Wealthy people are ideal prospects. Many are also wine fans. The magazine Wine Spectator’s audience profile is people with an average household income of $322,959 and a net worth of $2.1 million. Wine fans are often enthusiastic, eager to learn and share. You can use wine analogies to get across points about investing fundamentals.

10 Useful Examples

1. Blue chip names everyone wants to own. Bordeaux is the world’s most collectable wine region. Back in 1855, Napoleon III thought it would be a good idea to have a classification system for the best wines on display at the 1855 Exhibition in Paris. There are basically 62 wines. The “1855 Classification” has barely changed in 160-plus years. Meanwhile, fortunes have waxed and waned. Management has changed. Lots is going on under the surface.

Lessons Taught:  Past performance is no guarantee of future results. Some rest on their laurels. Others bring in new management. It often takes a while for changes to show results, resulting in bargains for quality before everyone gets on board.

2. Diversification is important. (1) Bordeaux is made primarily from Cabernet Sauvignon and Merlot. Cabernet Franc, Petit Verdot and Malbec can play a role. Weather is important. Grapes ripen at different times. Rain and hail can come suddenly. In some years Merlot might fare better than Cabernet. The winemakers will adjust accordingly.

Lessons Taught:  In investing, sometimes large-cap growth is out of favor while large-cap value shines.  A money manager with latitude can shift focus to the areas that are doing better.

3. Diversification is Important. (2) Red Burgundy wine is almost always made from the Pinot Noir grape. Its whites are from Chardonnay. If that grape type has a tough time that year, the winemaker has a problem.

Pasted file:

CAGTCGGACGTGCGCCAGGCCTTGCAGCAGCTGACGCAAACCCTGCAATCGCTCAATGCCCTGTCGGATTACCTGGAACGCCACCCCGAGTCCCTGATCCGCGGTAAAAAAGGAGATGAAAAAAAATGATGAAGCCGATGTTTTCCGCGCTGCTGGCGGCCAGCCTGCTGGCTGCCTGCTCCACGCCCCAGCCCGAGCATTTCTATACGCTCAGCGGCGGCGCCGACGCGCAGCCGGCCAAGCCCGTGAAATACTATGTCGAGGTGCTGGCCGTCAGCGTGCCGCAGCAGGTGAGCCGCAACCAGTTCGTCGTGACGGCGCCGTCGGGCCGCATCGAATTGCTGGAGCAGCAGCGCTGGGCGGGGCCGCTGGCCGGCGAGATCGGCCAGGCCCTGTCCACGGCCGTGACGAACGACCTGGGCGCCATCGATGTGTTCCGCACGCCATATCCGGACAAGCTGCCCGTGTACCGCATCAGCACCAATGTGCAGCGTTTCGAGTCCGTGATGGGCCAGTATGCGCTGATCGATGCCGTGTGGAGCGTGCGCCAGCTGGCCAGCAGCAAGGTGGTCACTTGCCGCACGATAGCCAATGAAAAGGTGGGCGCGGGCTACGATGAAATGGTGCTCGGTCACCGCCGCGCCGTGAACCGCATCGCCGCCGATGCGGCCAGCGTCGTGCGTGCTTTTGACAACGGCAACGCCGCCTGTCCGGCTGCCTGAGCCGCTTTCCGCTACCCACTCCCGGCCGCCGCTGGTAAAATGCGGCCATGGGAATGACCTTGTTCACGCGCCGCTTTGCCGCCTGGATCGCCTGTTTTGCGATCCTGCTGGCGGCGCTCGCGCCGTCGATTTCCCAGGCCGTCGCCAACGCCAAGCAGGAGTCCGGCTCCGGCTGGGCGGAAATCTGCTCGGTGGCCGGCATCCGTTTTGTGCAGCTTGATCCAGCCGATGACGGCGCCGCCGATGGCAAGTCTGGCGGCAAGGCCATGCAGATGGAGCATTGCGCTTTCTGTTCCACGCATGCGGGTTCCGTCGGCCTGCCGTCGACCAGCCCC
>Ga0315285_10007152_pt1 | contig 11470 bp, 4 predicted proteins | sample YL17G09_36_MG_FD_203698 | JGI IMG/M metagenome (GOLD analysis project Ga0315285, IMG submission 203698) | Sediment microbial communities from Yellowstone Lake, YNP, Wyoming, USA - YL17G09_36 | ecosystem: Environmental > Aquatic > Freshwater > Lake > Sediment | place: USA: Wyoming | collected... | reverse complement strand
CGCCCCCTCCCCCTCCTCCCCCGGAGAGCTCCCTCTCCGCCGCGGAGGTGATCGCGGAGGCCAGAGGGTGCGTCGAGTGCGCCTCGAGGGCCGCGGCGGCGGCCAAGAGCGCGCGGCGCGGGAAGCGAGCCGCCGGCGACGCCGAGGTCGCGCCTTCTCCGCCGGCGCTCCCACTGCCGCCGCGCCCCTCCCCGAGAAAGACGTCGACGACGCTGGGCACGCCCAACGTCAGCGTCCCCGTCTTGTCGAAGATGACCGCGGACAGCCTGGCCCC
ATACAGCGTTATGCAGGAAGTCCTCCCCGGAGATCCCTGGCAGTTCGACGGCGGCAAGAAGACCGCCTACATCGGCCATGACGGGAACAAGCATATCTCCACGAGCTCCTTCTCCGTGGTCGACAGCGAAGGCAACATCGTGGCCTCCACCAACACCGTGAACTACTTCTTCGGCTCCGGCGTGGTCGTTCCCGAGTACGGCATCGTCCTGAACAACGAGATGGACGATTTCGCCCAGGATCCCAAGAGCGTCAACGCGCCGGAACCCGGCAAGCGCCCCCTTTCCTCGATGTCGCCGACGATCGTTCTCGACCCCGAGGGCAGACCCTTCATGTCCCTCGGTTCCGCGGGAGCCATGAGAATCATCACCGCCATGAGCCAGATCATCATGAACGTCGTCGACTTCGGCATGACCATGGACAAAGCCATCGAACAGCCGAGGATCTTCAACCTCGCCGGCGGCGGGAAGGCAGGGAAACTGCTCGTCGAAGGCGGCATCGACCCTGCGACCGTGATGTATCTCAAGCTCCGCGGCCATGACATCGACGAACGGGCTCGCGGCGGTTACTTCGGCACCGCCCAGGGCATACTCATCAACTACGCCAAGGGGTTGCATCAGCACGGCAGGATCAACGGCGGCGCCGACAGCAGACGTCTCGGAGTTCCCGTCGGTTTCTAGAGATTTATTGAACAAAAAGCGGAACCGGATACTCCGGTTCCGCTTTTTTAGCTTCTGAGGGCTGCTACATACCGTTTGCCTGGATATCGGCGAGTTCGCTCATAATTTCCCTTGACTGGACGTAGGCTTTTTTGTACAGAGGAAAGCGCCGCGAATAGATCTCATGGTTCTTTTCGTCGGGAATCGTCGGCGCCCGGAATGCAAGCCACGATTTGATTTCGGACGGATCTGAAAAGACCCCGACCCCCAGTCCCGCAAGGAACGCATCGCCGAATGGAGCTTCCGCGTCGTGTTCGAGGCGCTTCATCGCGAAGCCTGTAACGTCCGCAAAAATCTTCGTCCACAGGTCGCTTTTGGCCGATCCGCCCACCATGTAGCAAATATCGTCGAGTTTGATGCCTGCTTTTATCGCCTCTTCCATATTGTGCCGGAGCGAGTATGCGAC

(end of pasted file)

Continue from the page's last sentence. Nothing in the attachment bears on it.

Lessons Taught:  Single-industry funds or single-country funds can look attractive, but if the tide turns against them, they have nowhere to hide unless they go to cash. Most investors want their managers to be almost fully invested constantly, because a down market can suddenly turn into an up market.

4. Sometimes you think you are diversified, but you aren’t. Rosé wine has been getting hotter and hotter for years. It’s incredibly popular. Your client might have several favorite producers. They swear by them. They secretly wonder why they taste the same. Most Rosé wine from the Provence region of France is made from Grenache. Cinsault, Syrah and Mourvedre are also in the blend, in lesser amounts.

Lessons Taught:  Many investors buy mutual funds. Many like the technology sector. There are about half a dozen big name stocks. Most are represented in the top holdings of many funds.  You need to look under the hood and see how much diversification you are actually getting.

5. It’s all about time in the market. Fine Bordeaux wines traditionally went through a “dumb” phase. They might be tasty at first, then they close up for a couple of years, followed by “Wow! That’s what all the fuss is about.” The standard for Bordeaux wines is they used to require 10 years of aging to come around.